Worker Praised for 'Beautiful' Response to Manager's 'No Overtime' Policy

Online commenters applauded an employee who said he once clocked out of work in the middle of a task because his company had just instated a "no overtime" policy.

Posting in Reddit's "Malicious Compliance" forum under the username u/scifielder, the worker wrote: "Sorry, my shift is over." The post has garnered over 18,000 upvotes and hundreds of comments from furious Redditors who said eliminating overtime is "never" a good idea. You can read the full post here.

'I'm Setting an Example'

In his post, u/scifielder said the incident occurred "many years ago" when he worked for a "cafeteria/catering company."

"Between mealtimes, we would work on catering projects. This would often run us past the end of our shift, resulting in overtime," he said.

Businessman leaving work
Online commenters applauded an employee who said he once clocked out of work in the middle of a project because his company had just instated a "no overtime" policy. The Reddit poster said he was told to "set an example." GeorgeRudy/istock

At one point, however, a manager decided to "eliminate overtime," so he called a meeting and told workers they were expected to "clock out at shift's end, no exceptions."

After announcing the policy, the manager pulled aside u/scifielder, who was a supervisor at the time, and told him to "set an example."

"A couple [of] days later, I was working on a cheese display. When my shift's end came around, I put everything down, walked to the clock and swiped my card," u/scifielder said.

When his manager pointed out that his display wasn't finished, u/scifielder replied: "No, but my shift is. I'm setting an example."

Unsatisfied with this response, u/scifielder's manager told him to stay behind and finish the display, but he refused.

"The next day it was announced that all projects underway at the time would be allowed to be finished regardless of time, as long as it wasn't abused," he concluded. "Turns out all the hourly employees also left, and [the manager] had to finish several projects by himself. Since he was on salary, there was no overtime for him."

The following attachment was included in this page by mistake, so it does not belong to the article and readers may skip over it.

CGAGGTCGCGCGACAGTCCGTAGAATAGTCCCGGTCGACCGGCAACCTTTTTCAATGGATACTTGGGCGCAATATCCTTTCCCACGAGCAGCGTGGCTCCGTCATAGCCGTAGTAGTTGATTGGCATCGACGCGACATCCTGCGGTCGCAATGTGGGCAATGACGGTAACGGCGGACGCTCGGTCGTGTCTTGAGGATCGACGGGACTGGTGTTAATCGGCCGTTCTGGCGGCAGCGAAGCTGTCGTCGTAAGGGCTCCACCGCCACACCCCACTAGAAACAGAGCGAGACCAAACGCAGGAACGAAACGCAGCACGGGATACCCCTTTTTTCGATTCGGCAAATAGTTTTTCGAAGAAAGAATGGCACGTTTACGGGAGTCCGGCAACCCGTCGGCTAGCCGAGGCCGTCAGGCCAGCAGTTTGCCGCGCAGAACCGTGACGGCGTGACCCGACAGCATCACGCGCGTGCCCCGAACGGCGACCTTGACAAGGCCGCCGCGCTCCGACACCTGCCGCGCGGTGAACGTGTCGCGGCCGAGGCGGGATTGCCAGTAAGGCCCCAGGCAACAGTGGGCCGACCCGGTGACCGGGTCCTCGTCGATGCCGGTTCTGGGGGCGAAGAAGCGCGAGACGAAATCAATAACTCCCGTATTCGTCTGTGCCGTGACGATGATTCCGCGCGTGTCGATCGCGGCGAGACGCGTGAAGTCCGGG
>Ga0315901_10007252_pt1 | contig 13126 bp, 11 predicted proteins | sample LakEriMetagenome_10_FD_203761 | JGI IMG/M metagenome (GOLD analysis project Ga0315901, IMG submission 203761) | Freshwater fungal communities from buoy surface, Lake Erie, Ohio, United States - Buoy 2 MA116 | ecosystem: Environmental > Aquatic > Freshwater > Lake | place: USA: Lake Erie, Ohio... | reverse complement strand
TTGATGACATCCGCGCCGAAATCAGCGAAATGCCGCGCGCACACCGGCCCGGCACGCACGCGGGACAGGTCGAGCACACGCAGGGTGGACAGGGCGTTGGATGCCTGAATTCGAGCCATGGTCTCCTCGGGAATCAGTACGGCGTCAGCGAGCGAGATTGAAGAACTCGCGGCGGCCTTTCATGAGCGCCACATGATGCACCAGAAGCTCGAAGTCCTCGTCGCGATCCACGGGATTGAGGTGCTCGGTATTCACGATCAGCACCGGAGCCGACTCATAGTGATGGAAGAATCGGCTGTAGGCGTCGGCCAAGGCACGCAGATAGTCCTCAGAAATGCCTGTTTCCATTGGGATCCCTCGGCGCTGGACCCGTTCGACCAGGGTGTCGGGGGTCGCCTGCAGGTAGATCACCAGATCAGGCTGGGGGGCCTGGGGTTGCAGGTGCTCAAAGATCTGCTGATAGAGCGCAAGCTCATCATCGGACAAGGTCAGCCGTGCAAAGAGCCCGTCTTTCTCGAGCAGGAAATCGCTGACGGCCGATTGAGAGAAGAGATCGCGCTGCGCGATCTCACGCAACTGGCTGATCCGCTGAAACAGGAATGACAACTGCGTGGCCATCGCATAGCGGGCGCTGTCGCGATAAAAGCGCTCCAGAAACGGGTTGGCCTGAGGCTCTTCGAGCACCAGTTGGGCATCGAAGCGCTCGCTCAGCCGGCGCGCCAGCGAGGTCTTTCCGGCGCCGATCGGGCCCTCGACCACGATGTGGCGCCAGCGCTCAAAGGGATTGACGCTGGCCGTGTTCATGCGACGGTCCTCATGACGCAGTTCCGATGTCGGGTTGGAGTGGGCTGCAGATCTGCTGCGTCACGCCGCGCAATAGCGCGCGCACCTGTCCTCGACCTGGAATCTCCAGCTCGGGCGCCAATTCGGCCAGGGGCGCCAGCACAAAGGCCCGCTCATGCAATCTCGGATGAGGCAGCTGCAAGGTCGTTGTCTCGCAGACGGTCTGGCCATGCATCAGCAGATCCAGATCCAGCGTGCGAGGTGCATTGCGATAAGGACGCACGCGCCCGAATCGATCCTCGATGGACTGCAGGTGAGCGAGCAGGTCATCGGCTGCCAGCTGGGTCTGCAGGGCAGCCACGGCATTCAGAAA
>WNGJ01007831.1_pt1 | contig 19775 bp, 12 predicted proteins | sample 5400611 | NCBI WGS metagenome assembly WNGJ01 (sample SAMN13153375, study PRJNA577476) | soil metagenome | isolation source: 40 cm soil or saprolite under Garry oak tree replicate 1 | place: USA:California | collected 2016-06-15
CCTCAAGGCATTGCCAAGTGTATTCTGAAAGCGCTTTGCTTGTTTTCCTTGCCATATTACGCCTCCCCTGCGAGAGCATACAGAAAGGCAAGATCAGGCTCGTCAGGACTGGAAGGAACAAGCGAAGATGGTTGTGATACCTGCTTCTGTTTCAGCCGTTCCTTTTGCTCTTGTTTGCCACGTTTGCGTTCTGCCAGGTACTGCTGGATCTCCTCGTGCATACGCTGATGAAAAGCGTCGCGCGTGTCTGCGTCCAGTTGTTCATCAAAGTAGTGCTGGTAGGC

Providing Overtime Pay

According to Nolo, an online legal encyclopedia, most employers are required to provide overtime pay to "at least some of their employees."

"To figure out whether your employer has to pay overtime, first determine whether it's covered by the federal Fair Labor Standards Act (FLSA)...Generally, a business is covered by the FLSA if it has $500,000 or more in annual sales," Nolo said.

"Even if your employer is smaller, however, it is still covered by the FLSA (and must pay overtime) if it is engaged in what Congress calls 'interstate commerce'—that is, it conducts business between states," Nolo continued.

Further, small businesses that aren't covered by FLSA may still be required by certain state laws to pay overtime.

That all being said, some employees are exempt from overtime laws, meaning they aren't "entitled" to overtime pay. Exempt employees include independent contractors, criminal investigators and "white-collar workers," among others, according to Nolo.

Redditors React

Many Redditors applauded u/scifielder's "malicious compliance."

"That's awesome. Nice taste of his own medicine," u/HouseConsistent5160 said.

"That was a beautiful burn," u/Crismodin wrote.

"You catered to his demand and taught him a lesson! Great job!" u/flobaby1 exclaimed.

Others, meanwhile, vented about employers who eliminate overtime.

"It amazes me how much employers fail to understand overtime. Overtime is a signal to management that inefficiencies exist and/or there is a need for more workers. Arbitrarily forbidding or eliminating overtime is NEVER the answer," u/BigRiverHome argued.

Redditor u/edgeman83 added: "When a company eliminates overtime while still complaining about work not being done, that means they want people to work off the clock but won't come out and say it."

Newsweek reached out to u/scifielder for comment.

Other Viral Posts

A nurse said in a now-viral post that her employer thanked her husband for "sharing her" after working mandatory overtime.

Commenters slammed a boss on Monday who purportedly fired an employee for being 20 minutes late to work.

Also on Monday, Redditors praised an employee who "gaslit" their boss into giving their team more paid time off.

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